“I’ve been a fan of Dublin, myself, all my life,” says the Carlow manager. “My father [Jim] was county secretary in the ’70s and ’80s. I was 13 years of age and I cycled to Athy to buy a Dublin outfit. That’s a fact. You wouldn’t do it now, but I did it. Bought the outfit and came home, proud as punch.”
O’Brien has taken in talks Gavin has given and watched how his team have dominated Gaelic football this decade. They are the known entity, but Carlow aren’t. No Division 4 team really is, he believes.
“I don’t think people outside of the eight counties realise how competitive it actually is and the effort that goes into it. It might get that [a few inches] in the papers the next day in the report, so nobody really follows what’s happening down there in the division.
“We’ve a lot of very, very good footballers. We have a very experienced team, actually. They’re about 28 years of age, most of them. They’ve been playing for Carlow since they were minors. Probably the biggest Carlow team I can remember.”
He can’t say what would constitute a good result for Carlow, only that his players are in good fettle making the short trip to O’Moore Park.
“All I can say to you is this: The lads are in such a place at the moment, physically and mentally and spiritually. As a group, they are ready to give their very best against Dublin and we’re very organised.
“I think a team with a bad plan is better than a team with no plan. We have a very good plan, which we are implementing very well. We have great clarity in the team and the guys are really performing, being truthful with you.
“The only experience I can draw on would be from club football. My background is Éire Óg. We won five Leinster club titles in the ’90s. We beat Dublin champions four times in that, star-studded Dublin teams. O’Hanrahans came out after us and beat Na Fianna, a star-studded Dublin team. Palatine played St Vincent’s last year, gave a good account of themselves. So we don’t fear them, we don’t fear them. We’ve a huge respect for Dublin. We’ve a huge respect for Dublin GAA people in particular.”
The strength of club football in Carlow and the rivalries that go with it have often been seen as a disadvantage to the county team, but O’Brien dismisses this. There are few if any players not in the panel that he wishes were part of it.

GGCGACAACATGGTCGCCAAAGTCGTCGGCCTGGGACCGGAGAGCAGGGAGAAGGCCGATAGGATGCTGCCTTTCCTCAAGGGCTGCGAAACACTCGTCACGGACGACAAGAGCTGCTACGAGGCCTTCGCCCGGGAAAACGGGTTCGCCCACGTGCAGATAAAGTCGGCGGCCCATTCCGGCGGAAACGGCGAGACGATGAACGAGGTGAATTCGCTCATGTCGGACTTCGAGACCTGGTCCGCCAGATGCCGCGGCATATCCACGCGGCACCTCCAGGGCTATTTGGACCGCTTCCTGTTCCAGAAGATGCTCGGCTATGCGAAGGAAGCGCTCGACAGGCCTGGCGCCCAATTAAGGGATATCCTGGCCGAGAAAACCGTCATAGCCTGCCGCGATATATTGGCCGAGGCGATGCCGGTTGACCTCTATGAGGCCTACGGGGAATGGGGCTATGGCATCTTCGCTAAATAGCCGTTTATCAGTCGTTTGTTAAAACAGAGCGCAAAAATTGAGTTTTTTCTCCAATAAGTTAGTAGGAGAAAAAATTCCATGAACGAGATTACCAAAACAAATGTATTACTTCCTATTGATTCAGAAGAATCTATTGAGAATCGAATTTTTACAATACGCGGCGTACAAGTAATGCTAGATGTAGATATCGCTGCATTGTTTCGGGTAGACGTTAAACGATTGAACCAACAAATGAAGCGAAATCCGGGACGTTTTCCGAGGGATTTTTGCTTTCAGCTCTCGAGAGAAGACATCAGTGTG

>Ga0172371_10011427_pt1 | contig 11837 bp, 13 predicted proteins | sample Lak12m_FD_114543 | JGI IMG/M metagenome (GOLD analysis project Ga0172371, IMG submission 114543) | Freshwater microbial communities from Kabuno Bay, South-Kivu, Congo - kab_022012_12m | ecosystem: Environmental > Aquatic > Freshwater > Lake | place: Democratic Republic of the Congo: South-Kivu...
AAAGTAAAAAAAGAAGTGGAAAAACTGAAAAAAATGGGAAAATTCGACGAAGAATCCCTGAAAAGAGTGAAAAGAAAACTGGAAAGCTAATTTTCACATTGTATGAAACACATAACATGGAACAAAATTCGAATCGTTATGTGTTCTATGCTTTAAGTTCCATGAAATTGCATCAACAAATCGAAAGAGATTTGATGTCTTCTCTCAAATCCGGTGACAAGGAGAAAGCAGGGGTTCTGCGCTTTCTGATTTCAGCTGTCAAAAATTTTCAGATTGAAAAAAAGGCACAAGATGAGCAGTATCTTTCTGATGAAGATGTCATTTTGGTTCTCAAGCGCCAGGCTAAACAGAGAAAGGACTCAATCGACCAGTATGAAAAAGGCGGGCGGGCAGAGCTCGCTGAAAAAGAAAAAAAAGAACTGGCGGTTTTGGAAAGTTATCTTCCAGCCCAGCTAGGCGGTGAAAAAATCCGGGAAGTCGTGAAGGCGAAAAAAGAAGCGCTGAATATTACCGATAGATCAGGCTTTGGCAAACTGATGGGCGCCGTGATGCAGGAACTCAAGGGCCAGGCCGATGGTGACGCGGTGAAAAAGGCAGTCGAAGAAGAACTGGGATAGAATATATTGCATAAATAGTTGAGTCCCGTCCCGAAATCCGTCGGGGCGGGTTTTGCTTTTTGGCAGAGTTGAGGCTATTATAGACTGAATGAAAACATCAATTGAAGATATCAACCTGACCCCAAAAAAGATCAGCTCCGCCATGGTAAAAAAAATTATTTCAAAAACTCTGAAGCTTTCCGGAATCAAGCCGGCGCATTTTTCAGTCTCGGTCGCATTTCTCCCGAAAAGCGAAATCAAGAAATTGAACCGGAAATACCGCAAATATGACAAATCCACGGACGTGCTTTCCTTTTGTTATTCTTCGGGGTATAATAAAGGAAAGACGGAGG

“If you don’t have those pieces there, you won’t get the buy-in from the players and I think in these counties, and Carlow would have been guilty of it in the past, we talk ourselves down and we create reasons… not reasons, excuses, why you shouldn’t commit to the county team. I think we’ve turned that table in Carlow at the moment.
“I can’t remember a time when there was 30 Carlow players training consistently for the county team. In fact, I remember pre-championships, 13/14 players in the field and you’re trying to prepare for Leinster Championship, but now we have a panel of 30 players and we’re doing a lot of things right.”
Now, in his third season, O’Brien remembers 70 players turning up for trials in November 2015.
“We ran a seven-a-side tournament in the fog for about six Sundays in a row.”
Part of the allure for those hopefuls, as it is for the Carlow squad now, is to be in a competition where they can pit themselves against the best.
“I think a lot of media pundits and ex-players, in particular, have been talking down the championship and talking down the possibility of a team doing well and that it’s Dublin and it’s Kerry, it’s Tyrone and, you know what, it probably is Dublin and Kerry and Tyrone and Donegal, but what competition in what sport isn’t dominated by three or four teams? Why shouldn’t the other teams take part in it?
“The National Football League is based on performance levels. You’re in a division you deserve to be in. It’s a very good barometer of where teams are at. The championship is a different animal and it should be for everybody. If you go to the FA Cup or whatever it is, everybody’s in the pot and that’s the beauty of these competitions and, personally, I’d like to see the National Football League come into the summer and I’d like to see the championship go back to knockout. I think this move towards the Super 8s, I don’t think it’s going to benefit the GAA, overall. You will have more big games, but I’m not sure that’s going to be good for the overall health of the game in the association.”
The expectation that Carlow will be handed a trimming angers him.
“I’m talking about their mentality that it’s a foregone conclusion and we’re not going to put the effort in and I think they’re listening to it day-in, day-out through the media, particularly ex-players, who are pundits. They do my head in, anyway, being quite honest with you. Naysayers the whole time.”
Whatever happens in Portlaoise, he is full sure Carlow will be playing into July. “We’re going to have a long summer of football. I’m convinced of it and this is one step on a journey. I don’t know what way it’s going to turn out. I’m not saying the result is immaterial, it is important, but we feel we’re going to be competitive. I’m telling you now, we’re going to be competitive and we’ll see where that takes us.”